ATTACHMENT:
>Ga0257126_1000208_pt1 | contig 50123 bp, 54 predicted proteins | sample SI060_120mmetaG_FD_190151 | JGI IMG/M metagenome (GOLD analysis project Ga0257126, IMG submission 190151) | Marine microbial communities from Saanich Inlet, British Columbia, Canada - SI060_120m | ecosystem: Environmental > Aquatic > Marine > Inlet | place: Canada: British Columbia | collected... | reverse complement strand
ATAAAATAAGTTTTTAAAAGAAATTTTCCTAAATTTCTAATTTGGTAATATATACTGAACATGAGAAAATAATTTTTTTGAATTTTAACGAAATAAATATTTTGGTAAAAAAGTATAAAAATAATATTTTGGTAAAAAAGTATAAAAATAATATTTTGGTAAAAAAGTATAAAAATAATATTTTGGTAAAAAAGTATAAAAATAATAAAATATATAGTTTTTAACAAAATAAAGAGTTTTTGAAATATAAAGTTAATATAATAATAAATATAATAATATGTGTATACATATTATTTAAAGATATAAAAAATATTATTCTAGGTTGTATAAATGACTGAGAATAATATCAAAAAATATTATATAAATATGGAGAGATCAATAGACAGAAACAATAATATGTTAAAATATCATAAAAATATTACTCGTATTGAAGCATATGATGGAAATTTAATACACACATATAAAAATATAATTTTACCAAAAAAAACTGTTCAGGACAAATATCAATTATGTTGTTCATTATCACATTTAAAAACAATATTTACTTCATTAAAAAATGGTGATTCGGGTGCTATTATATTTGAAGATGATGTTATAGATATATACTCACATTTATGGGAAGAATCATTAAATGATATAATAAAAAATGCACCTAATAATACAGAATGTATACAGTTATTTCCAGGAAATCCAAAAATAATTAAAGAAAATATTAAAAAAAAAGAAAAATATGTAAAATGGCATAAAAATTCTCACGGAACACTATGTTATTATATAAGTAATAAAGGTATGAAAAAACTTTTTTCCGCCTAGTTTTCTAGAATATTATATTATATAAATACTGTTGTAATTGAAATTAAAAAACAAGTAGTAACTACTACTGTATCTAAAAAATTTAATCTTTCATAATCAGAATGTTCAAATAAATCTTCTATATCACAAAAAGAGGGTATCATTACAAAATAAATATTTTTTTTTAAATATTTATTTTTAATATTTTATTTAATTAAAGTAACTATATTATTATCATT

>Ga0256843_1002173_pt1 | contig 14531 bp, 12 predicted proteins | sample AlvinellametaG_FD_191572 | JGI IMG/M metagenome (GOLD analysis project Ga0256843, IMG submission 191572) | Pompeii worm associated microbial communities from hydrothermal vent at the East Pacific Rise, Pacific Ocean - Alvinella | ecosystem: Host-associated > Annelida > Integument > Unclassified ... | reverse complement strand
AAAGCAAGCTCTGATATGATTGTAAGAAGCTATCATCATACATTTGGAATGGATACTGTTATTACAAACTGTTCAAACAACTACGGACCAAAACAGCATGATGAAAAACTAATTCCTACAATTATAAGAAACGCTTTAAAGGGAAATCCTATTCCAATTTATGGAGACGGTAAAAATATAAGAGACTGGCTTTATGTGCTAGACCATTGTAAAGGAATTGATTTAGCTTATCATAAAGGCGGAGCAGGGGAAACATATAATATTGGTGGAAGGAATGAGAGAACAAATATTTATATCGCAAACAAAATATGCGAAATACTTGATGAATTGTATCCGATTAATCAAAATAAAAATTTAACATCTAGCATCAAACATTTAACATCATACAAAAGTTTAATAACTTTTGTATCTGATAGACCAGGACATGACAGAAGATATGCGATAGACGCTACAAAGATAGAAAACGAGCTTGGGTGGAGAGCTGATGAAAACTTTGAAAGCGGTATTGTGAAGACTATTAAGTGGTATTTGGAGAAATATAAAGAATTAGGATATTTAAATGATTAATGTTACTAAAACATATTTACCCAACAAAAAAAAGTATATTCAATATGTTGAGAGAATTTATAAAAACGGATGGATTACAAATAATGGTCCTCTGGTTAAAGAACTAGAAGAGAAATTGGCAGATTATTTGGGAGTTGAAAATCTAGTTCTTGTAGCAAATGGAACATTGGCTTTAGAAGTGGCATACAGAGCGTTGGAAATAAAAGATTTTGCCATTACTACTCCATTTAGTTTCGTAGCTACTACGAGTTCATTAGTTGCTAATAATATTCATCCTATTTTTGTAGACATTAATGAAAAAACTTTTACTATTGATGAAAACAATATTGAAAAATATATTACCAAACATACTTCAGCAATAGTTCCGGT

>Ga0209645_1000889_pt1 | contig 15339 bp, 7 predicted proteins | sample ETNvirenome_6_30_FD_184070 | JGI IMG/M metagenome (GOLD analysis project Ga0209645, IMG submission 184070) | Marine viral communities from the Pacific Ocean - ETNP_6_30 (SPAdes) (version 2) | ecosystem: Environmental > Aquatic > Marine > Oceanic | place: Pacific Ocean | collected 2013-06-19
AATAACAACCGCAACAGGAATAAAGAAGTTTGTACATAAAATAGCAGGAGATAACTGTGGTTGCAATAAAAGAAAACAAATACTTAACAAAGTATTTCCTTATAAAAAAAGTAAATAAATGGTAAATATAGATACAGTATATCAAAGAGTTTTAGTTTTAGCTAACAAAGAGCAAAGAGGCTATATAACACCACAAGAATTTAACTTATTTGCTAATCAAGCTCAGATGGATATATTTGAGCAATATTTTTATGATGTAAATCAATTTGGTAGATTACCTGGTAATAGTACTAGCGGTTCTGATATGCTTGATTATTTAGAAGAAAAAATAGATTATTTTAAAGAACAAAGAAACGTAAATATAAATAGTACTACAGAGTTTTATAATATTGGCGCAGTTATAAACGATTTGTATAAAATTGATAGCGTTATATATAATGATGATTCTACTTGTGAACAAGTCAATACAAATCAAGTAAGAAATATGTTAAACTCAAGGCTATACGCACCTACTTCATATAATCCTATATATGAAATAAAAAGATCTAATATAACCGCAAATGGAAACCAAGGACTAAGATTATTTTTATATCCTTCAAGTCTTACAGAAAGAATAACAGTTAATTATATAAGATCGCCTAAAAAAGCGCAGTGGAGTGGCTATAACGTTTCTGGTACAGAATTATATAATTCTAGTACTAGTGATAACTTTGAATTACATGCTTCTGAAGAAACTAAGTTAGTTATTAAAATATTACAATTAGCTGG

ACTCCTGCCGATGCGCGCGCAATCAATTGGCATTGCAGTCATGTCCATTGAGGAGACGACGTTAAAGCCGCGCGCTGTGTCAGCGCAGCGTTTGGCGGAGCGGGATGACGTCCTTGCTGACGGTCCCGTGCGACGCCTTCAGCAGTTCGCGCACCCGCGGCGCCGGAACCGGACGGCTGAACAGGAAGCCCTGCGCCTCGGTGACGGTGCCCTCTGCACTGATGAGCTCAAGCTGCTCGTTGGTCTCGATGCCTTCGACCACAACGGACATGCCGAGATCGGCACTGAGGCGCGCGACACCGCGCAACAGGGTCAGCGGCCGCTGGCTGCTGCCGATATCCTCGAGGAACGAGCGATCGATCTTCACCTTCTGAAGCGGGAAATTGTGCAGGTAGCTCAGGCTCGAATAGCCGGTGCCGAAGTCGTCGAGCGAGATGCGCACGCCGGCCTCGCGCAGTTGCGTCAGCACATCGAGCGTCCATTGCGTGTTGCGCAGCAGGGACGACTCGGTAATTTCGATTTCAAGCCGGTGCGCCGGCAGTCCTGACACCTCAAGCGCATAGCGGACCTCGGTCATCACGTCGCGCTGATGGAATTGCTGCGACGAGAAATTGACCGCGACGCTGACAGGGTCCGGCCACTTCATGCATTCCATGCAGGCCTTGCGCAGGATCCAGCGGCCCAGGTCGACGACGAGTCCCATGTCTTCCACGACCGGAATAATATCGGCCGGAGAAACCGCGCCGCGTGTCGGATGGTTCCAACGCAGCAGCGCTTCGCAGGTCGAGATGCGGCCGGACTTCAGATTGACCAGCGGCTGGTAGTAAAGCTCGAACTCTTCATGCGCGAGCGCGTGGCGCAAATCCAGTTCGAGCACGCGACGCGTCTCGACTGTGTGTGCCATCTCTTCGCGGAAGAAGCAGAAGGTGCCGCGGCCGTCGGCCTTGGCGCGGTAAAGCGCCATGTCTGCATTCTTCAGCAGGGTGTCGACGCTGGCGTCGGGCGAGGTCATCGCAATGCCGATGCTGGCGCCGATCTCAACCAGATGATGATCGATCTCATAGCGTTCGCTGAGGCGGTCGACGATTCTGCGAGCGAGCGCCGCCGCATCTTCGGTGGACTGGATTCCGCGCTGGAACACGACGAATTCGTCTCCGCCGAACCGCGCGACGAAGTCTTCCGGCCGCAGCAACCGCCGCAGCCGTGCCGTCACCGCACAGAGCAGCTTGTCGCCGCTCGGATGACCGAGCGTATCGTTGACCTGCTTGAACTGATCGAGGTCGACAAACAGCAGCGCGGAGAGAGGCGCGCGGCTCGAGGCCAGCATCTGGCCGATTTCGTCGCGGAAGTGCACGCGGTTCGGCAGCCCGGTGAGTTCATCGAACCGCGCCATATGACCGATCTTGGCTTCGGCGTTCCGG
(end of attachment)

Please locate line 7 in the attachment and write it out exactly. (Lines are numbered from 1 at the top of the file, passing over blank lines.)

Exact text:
ACTCCTGCCGATGCGCGCGCAATCAATTGGCATTGCAGTCATGTCCATTGAGGAGACGACGTTAAAGCCGCGCGCTGTGTCAGCGCAGCGTTTGGCGGAGCGGGATGACGTCCTTGCTGACGGTCCCGTGCGACGCCTTCAGCAGTTCGCGCACCCGCGGCGCCGGAACCGGACGGCTGAACAGGAAGCCCTGCGCCTCGGTGACGGTGCCCTCTGCACTGATGAGCTCAAGCTGCTCGTTGGTCTCGATGCCTTCGACCACAACGGACATGCCGAGATCGGCACTGAGGCGCGCGACACCGCGCAACAGGGTCAGCGGCCGCTGGCTGCTGCCGATATCCTCGAGGAACGAGCGATCGATCTTCACCTTCTGAAGCGGGAAATTGTGCAGGTAGCTCAGGCTCGAATAGCCGGTGCCGAAGTCGTCGAGCGAGATGCGCACGCCGGCCTCGCGCAGTTGCGTCAGCACATCGAGCGTCCATTGCGTGTTGCGCAGCAGGGACGACTCGGTAATTTCGATTTCAAGCCGGTGCGCCGGCAGTCCTGACACCTCAAGCGCATAGCGGACCTCGGTCATCACGTCGCGCTGATGGAATTGCTGCGACGAGAAATTGACCGCGACGCTGACAGGGTCCGGCCACTTCATGCATTCCATGCAGGCCTTGCGCAGGATCCAGCGGCCCAGGTCGACGACGAGTCCCATGTCTTCCACGACCGGAATAATATCGGCCGGAGAAACCGCGCCGCGTGTCGGATGGTTCCAACGCAGCAGCGCTTCGCAGGTCGAGATGCGGCCGGACTTCAGATTGACCAGCGGCTGGTAGTAAAGCTCGAACTCTTCATGCGCGAGCGCGTGGCGCAAATCCAGTTCGAGCACGCGACGCGTCTCGACTGTGTGTGCCATCTCTTCGCGGAAGAAGCAGAAGGTGCCGCGGCCGTCGGCCTTGGCGCGGTAAAGCGCCATGTCTGCATTCTTCAGCAGGGTGTCGACGCTGGCGTCGGGCGAGGTCATCGCAATGCCGATGCTGGCGCCGATCTCAACCAGATGATGATCGATCTCATAGCGTTCGCTGAGGCGGTCGACGATTCTGCGAGCGAGCGCCGCCGCATCTTCGGTGGACTGGATTCCGCGCTGGAACACGACGAATTCGTCTCCGCCGAACCGCGCGACGAAGTCTTCCGGCCGCAGCAACCGCCGCAGCCGTGCCGTCACCGCACAGAGCAGCTTGTCGCCGCTCGGATGACCGAGCGTATCGTTGACCTGCTTGAACTGATCGAGGTCGACAAACAGCAGCGCGGAGAGAGGCGCGCGGCTCGAGGCCAGCATCTGGCCGATTTCGTCGCGGAAGTGCACGCGGTTCGGCAGCCCGGTGAGTTCATCGAACCGCGCCATATGACCGATCTTGGCTTCGGCGTTCCGG